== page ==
The guest list has included legends such as Smokey Robinson, Toots Hibbert of Toots & the Maytals, Todd Rundgren and Booker T., along with hot contemporary artists such as Mayer Hawthorn, Rob Thomas, Cee Lo Green and Plain White T’s. Oh, and of course John Oates.

There is one warning I’d like to put out there for ticket holders. After last October’s sold-out ZZ Top show at the Civic, I heard from many concertgoers who complained of the relatively short 70-plus minute set. We all know the Internet never lies or contain misleading or wrong information, but a quick search on the Googlebox of recent H&O set lists strongly suggests that the band will only play about 15 songs, total.

Let’s hope the Googlebox is wrong and they’ll give us at least 90 minutes of their beloved pop hits. As late as December of last year, they were starting the shows with Out of Touch, so let’s see if they start with another tune. Perhaps it’ll be a sign of a different and hopefully extended set list.

Jazzin’ at Lakeland

The so-far-darn-good slate of shows in 2013 continues for area jazz fans with the 41st annual Lakeland Jazz Festival happening Friday through Sunday at the Dr. Wayne L. Rodehorst Performing Arts Center (Building D) on the campus of Lakeland Community College.

This year’s headliner is saxophonist/composer Chris Potter, one of the most respected (relatively) young artists on the international jazz scene, who constantly draws praise from his peers and jazz critics.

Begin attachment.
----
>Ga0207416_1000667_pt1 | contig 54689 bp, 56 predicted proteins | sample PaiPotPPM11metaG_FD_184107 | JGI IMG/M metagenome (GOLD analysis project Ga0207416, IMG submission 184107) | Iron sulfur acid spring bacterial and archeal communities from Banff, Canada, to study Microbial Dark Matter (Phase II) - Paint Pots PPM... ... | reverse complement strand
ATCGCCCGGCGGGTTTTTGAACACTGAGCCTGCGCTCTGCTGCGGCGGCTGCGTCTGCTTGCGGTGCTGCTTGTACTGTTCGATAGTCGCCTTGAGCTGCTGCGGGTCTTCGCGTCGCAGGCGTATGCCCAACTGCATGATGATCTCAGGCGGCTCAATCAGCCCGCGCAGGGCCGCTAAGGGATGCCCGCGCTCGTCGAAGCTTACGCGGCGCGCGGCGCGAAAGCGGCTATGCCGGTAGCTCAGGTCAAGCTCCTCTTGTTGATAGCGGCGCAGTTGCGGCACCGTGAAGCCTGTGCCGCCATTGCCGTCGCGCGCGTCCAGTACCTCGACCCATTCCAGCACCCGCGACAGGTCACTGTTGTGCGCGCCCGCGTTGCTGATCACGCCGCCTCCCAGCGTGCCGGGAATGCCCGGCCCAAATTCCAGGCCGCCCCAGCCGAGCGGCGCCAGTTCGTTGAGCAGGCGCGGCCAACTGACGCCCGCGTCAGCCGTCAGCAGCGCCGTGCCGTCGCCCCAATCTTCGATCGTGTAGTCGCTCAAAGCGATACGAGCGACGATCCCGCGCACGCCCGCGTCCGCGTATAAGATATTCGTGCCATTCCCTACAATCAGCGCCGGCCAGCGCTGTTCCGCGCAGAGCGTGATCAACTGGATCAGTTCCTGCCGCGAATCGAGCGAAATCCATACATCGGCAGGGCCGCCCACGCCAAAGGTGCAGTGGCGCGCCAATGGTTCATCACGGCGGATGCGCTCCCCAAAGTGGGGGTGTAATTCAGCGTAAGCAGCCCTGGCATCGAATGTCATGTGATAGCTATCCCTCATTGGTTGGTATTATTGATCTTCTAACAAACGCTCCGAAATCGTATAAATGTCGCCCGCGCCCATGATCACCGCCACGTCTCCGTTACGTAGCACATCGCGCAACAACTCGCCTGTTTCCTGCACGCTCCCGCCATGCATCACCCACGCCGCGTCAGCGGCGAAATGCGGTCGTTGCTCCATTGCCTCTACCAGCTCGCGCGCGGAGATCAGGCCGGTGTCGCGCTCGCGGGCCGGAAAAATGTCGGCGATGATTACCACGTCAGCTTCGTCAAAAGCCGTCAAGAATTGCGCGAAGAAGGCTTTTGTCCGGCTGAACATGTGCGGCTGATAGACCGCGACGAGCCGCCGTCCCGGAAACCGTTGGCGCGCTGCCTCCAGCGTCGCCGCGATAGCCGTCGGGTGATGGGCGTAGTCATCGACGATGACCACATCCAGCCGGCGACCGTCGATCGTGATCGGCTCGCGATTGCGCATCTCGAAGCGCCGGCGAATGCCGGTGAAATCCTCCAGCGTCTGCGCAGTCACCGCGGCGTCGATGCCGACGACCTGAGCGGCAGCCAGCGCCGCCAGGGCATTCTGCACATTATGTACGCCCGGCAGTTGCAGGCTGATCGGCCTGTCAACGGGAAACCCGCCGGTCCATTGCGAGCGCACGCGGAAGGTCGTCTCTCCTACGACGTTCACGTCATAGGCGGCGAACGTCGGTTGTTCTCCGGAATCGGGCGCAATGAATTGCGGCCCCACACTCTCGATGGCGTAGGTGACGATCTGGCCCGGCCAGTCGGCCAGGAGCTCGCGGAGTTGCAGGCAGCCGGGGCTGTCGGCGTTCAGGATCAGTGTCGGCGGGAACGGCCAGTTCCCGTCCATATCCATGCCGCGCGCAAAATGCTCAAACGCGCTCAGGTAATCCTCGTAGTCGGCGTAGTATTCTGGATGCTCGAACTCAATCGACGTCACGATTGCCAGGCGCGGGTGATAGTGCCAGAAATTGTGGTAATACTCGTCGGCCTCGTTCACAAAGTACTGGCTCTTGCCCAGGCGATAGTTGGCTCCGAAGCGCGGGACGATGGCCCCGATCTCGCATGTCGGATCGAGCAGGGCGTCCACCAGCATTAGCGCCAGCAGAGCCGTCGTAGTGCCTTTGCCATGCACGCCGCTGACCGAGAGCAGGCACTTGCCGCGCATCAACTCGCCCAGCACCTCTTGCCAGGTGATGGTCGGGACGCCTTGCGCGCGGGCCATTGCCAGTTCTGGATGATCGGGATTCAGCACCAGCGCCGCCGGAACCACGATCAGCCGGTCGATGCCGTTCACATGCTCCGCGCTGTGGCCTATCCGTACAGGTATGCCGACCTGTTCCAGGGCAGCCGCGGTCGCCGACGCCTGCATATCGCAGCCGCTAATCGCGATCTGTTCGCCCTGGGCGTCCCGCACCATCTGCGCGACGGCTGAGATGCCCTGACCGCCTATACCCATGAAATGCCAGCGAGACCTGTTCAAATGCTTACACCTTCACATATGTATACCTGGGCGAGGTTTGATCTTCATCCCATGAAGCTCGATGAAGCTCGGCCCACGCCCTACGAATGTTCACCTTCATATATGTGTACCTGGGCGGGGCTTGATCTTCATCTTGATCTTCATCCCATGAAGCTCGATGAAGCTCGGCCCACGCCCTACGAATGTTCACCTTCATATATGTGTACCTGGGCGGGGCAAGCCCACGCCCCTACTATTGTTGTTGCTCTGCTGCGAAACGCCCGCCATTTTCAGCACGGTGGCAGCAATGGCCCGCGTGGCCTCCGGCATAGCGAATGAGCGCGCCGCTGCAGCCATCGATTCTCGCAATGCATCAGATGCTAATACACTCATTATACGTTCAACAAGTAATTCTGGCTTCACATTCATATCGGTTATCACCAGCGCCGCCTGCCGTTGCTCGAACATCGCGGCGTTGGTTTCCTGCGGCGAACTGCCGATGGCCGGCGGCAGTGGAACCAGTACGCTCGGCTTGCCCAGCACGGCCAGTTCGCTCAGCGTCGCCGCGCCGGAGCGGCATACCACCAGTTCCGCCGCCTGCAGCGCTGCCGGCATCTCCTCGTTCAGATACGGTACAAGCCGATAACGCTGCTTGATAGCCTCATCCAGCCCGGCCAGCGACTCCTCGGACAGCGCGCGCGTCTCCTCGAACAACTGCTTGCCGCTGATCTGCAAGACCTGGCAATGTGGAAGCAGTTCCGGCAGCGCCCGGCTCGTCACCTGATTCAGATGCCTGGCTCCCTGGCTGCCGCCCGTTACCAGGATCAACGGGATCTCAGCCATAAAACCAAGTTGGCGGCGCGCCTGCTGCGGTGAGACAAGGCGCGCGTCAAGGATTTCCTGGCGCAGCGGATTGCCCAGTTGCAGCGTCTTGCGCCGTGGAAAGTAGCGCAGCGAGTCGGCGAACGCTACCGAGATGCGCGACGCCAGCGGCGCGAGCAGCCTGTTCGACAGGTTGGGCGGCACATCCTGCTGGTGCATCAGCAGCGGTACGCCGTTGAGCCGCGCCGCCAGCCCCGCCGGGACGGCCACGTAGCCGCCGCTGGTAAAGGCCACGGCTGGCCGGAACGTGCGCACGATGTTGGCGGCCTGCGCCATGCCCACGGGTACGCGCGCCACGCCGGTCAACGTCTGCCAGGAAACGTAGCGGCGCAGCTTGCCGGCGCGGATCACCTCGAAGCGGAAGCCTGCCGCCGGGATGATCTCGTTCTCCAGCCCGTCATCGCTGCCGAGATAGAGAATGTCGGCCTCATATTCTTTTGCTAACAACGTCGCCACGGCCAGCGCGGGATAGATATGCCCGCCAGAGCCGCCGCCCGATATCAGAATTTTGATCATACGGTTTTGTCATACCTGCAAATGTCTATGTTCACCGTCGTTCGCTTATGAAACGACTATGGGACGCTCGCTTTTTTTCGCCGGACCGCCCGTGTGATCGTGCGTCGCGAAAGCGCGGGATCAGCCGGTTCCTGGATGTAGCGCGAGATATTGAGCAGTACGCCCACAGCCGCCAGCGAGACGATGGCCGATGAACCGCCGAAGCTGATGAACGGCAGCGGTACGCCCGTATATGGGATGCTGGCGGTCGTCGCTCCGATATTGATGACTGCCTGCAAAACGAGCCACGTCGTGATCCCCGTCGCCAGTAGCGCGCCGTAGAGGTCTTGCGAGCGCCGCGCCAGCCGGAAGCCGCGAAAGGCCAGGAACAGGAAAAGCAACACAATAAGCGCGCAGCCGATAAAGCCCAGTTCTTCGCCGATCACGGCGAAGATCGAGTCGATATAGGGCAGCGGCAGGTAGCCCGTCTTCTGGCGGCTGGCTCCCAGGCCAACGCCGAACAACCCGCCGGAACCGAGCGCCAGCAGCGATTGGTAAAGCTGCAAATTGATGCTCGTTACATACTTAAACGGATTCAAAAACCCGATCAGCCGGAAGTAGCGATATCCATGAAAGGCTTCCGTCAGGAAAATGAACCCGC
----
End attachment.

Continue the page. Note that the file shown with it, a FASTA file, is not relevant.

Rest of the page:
The 41-year-old, who will perform Saturday, has a resume that includes more than 150 appearances on other folks’ albums, including the awesome Dave Holland quintet, guitarist Pat Metheny, Herbie Hancock, bassist Paul Motian, trumpeter Dave Douglas, Steely Dan and Cleveland’s own Joe Lovano to name a few. As a bandleader, Potter has released 17 albums including his latest, The Sirens, a well-received concept album inspired by Homer’s The Odyssey featuring his current quartet of pianist David Virelles, spider-armed drummer Eric Harland and bassist Larry Grenadier.

Also on the bill are native Clevelander and percussion maestro Jamey Haddad and his All-Star Trio Featuring Leo Blanco on piano and Roberto Occhipinti on bass performing Friday night.

Haddad, whose job history includes names such as Simon and Garfunkel, Yo-Yo Ma, Carly Simon and Paul Simon — with whom he’ll be touring internationally this spring, is an educator at the Berklee School of Music, the New England Conservatory, Oberlin College and the Cleveland Institute of Music.

His specialty is hand drums, so it should be a rhythmically interesting and unique set by the trio.

Lastly, at 4 p.m. on Sunday afternoon, the Lakeland Civic Jazz Orchestra & the Cleveland State University Jazz Ensemble led by John Perrine will perform.

The LCJO is set to focus on big-band classics from the likes of Duke Ellington, Charles Mingus and Stan Kenton while the CSUJE will feature songs by Lennon/McCartney, sax legend Wayne Shorter and maverick composer/arranger Maria Schneider.

Malcolm X Abram can be reached at 330-996-3758 or by email at He’s also on Facebook as Malcolm X Abram. … Go figure.